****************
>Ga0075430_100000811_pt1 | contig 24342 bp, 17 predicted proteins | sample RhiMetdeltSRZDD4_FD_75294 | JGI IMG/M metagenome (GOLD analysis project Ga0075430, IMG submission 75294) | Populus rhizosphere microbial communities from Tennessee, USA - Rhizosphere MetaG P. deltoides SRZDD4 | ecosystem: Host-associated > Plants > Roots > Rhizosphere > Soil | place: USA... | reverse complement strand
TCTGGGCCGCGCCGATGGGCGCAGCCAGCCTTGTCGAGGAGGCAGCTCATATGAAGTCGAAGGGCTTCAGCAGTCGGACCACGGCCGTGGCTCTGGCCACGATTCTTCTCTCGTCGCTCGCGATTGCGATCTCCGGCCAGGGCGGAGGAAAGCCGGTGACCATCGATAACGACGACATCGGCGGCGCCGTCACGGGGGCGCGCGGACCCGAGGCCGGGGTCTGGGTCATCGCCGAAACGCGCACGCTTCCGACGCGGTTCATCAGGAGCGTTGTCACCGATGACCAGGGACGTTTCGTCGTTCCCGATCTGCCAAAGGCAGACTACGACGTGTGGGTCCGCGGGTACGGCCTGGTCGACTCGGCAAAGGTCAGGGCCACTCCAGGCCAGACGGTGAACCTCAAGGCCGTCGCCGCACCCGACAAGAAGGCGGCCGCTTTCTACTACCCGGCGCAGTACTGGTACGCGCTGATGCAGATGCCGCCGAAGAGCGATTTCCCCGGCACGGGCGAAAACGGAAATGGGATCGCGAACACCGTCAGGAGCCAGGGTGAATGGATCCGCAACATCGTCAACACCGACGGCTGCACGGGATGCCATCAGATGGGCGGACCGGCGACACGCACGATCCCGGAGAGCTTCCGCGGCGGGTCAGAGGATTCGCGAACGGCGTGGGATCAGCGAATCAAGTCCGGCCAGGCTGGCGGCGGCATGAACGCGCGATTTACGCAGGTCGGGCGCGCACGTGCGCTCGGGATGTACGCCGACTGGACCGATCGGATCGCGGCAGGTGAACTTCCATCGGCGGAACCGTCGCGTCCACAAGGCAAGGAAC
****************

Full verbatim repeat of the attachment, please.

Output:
>Ga0075430_100000811_pt1 | contig 24342 bp, 17 predicted proteins | sample RhiMetdeltSRZDD4_FD_75294 | JGI IMG/M metagenome (GOLD analysis project Ga0075430, IMG submission 75294) | Populus rhizosphere microbial communities from Tennessee, USA - Rhizosphere MetaG P. deltoides SRZDD4 | ecosystem: Host-associated > Plants > Roots > Rhizosphere > Soil | place: USA... | reverse complement strand
TCTGGGCCGCGCCGATGGGCGCAGCCAGCCTTGTCGAGGAGGCAGCTCATATGAAGTCGAAGGGCTTCAGCAGTCGGACCACGGCCGTGGCTCTGGCCACGATTCTTCTCTCGTCGCTCGCGATTGCGATCTCCGGCCAGGGCGGAGGAAAGCCGGTGACCATCGATAACGACGACATCGGCGGCGCCGTCACGGGGGCGCGCGGACCCGAGGCCGGGGTCTGGGTCATCGCCGAAACGCGCACGCTTCCGACGCGGTTCATCAGGAGCGTTGTCACCGATGACCAGGGACGTTTCGTCGTTCCCGATCTGCCAAAGGCAGACTACGACGTGTGGGTCCGCGGGTACGGCCTGGTCGACTCGGCAAAGGTCAGGGCCACTCCAGGCCAGACGGTGAACCTCAAGGCCGTCGCCGCACCCGACAAGAAGGCGGCCGCTTTCTACTACCCGGCGCAGTACTGGTACGCGCTGATGCAGATGCCGCCGAAGAGCGATTTCCCCGGCACGGGCGAAAACGGAAATGGGATCGCGAACACCGTCAGGAGCCAGGGTGAATGGATCCGCAACATCGTCAACACCGACGGCTGCACGGGATGCCATCAGATGGGCGGACCGGCGACACGCACGATCCCGGAGAGCTTCCGCGGCGGGTCAGAGGATTCGCGAACGGCGTGGGATCAGCGAATCAAGTCCGGCCAGGCTGGCGGCGGCATGAACGCGCGATTTACGCAGGTCGGGCGCGCACGTGCGCTCGGGATGTACGCCGACTGGACCGATCGGATCGCGGCAGGTGAACTTCCATCGGCGGAACCGTCGCGTCCACAAGGCAAGGAAC